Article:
Try the sleeve in the armhole.  If you need less ease, snap a thread.  If you need more ease, pull the bobbin thread or stitch another row of crimping.
Light fabrics take a regular-length stitch and light pressure.  Heavier fabrics take a longer stitch with more pressure.  If the fabric is very heavy, you may have to do two rows, or —
– Use bias strips. Measure the sleeve from notch to notch over the sleeve cap.  Cut a 1”-wide strip of bias to this length.  Place the strip against the wrong side of the sleeve cap.  Line up raw edges.
Sew from the shoulder tip down to one notch, stretching the bias strip as you sew.
Then sew from the shoulder dot down to the other notch.
Leave the strip in as you attach the sleeve to the garment.  It gives your sleeve cap extra support.
3. Place the gathered sleeve cap on a ham or rolled up hand towel.  Pin in place with glass head pins.  Steam and shape the cap with your hands.  Don’t remove it until it is cool and dry.
4. Sew the sleeve to the body of the garment with the sleeve toward the feed dogs on the machine.  The feed dogs help ease in the sleeve even more.  I call this putting the sleeve “to the dogs.”
Sew symmetrical sleeves from at one side of the sleeve cap to the other.  Then sew the side seams from the bottom of the garment to the bottom of the sleeve.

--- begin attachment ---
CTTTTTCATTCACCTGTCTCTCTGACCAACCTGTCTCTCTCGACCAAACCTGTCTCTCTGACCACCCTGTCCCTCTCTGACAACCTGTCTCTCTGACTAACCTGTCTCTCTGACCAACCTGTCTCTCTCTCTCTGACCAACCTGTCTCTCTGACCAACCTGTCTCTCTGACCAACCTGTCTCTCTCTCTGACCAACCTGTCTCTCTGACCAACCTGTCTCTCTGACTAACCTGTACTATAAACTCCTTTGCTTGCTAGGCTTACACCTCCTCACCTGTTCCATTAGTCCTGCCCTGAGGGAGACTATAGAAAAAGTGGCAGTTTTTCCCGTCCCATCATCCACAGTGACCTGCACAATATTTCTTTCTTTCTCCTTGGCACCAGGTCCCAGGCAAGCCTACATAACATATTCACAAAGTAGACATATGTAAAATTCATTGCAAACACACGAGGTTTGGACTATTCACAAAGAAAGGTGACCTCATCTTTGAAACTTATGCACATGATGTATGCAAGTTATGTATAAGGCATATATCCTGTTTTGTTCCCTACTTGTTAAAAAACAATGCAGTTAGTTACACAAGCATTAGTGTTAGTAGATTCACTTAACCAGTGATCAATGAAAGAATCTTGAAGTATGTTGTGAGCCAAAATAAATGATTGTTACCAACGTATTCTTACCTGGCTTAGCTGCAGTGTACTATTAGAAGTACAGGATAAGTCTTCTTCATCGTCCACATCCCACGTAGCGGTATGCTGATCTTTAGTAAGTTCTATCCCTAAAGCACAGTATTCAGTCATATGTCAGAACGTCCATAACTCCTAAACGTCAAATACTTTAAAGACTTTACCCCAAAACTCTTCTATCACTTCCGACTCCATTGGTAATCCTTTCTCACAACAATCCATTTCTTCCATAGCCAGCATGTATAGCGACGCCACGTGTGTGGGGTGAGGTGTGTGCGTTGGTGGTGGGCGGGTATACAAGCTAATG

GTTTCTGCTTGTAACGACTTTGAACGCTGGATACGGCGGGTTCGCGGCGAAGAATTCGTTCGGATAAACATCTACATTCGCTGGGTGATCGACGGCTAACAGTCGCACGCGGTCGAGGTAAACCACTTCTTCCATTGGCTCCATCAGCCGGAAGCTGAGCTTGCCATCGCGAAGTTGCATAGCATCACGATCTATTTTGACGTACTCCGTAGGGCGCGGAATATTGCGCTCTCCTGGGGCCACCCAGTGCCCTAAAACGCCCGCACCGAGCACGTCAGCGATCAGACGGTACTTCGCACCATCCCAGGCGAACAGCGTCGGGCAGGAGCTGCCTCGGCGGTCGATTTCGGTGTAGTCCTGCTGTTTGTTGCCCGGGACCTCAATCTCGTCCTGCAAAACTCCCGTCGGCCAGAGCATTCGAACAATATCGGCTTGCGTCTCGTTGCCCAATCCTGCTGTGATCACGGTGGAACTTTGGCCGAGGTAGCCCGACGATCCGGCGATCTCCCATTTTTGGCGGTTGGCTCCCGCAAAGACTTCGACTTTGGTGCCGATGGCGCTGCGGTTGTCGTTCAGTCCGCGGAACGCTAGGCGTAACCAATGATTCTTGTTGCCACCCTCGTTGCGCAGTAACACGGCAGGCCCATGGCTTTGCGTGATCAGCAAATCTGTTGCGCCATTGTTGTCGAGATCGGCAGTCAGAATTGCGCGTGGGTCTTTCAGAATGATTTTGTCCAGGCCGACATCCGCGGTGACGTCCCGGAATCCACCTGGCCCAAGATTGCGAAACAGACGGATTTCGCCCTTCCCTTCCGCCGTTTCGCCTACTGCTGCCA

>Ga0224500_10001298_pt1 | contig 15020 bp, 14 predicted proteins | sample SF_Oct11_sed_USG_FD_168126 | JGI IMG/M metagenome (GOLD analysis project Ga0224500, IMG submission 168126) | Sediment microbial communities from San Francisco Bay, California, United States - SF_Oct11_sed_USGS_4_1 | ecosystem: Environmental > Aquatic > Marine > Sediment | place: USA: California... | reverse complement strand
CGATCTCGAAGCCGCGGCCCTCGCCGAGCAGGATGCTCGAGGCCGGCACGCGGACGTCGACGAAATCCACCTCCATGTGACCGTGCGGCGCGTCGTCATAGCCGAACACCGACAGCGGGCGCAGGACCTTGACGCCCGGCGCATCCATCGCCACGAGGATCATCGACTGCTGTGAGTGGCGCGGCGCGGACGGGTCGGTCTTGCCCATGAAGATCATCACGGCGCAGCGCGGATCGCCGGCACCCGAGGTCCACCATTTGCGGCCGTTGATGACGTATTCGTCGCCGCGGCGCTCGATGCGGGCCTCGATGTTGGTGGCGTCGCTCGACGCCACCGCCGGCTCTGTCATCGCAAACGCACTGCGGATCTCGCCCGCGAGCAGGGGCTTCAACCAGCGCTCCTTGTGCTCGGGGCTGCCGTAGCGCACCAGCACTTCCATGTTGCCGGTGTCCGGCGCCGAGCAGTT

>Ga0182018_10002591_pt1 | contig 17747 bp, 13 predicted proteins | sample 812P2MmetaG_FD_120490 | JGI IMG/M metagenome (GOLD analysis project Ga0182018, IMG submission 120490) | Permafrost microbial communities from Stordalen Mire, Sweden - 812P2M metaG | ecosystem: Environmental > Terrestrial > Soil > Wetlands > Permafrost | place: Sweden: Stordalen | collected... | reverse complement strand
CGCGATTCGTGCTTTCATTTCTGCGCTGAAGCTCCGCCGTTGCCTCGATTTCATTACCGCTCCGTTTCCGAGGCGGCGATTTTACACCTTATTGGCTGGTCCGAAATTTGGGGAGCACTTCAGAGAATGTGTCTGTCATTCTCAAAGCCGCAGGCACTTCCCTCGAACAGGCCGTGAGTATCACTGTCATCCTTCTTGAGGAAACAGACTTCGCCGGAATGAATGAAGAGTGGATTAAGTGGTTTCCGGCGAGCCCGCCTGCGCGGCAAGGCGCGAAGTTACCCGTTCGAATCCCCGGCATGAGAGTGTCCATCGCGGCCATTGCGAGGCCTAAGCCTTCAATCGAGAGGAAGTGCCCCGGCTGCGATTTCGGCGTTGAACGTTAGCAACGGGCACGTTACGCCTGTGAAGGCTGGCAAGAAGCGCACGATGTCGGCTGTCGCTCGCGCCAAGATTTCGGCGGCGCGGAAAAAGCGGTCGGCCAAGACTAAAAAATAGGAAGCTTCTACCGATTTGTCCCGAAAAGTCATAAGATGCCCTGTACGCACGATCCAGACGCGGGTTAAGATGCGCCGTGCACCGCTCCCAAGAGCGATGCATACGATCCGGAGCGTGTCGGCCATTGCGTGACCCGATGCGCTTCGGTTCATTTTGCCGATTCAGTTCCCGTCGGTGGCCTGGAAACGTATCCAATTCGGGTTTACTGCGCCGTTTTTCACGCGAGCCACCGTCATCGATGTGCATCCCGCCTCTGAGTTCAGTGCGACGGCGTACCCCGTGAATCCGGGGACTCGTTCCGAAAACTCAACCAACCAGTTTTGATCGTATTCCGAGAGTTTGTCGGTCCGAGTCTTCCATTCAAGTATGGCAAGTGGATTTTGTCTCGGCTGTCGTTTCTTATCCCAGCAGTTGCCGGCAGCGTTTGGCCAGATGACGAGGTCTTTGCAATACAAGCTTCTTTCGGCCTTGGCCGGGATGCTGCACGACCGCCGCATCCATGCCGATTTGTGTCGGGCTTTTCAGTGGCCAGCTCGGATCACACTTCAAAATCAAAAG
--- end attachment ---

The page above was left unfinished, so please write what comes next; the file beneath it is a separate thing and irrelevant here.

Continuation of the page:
Asymmetrical sleeves start at one notch and sew around the sleeve cap.  Overlap the first stitches with the last stitches.
Reinforce the base of the armhole between the notches:  Stitch on the sewing line a second time.  Trim the base to ¼”.  Steam the sleeve allowance toward the sleeve.
Support your sleeve cap.
Buy a shoulder pad.  It will fill out and flatter the shoulder line from your neck to your sleeve.  About ½” or thinner works best with today’s fashion tastes.  Better yet, make one.  It fits your shoulder better and gives you exactly the shape you want.
Cut a sleeve head from polyester fleece or cotton felt. The sleeve head fills out the sleeve cap seam, hides any ripples in the seam allowances and lets the sleeve hang smoothly.  Make it the length of the shoulder pad’s armhole edge and 1-3/4” wide.
How to make a shoulder pad
1. Pin the jacket’s front and back pattern pieces together at the shoulder.
2. Copy the armhole along the cutting line from front notch to back notch.
3. Draw another curve.  Start one inch from the neck stitching line at the shoulder seam.  Blend the line to front and back notches.
4. From this pattern, cut graduated layers of polyester fleece or cotton felt.  Make as many layers as needed to give the desired firmness, height and shape.  Use three layers for most jackets.  More if you have sloped shoulders or need to balance your shoulders’ height.  Maintain the same curve at the armhole edge for all layers.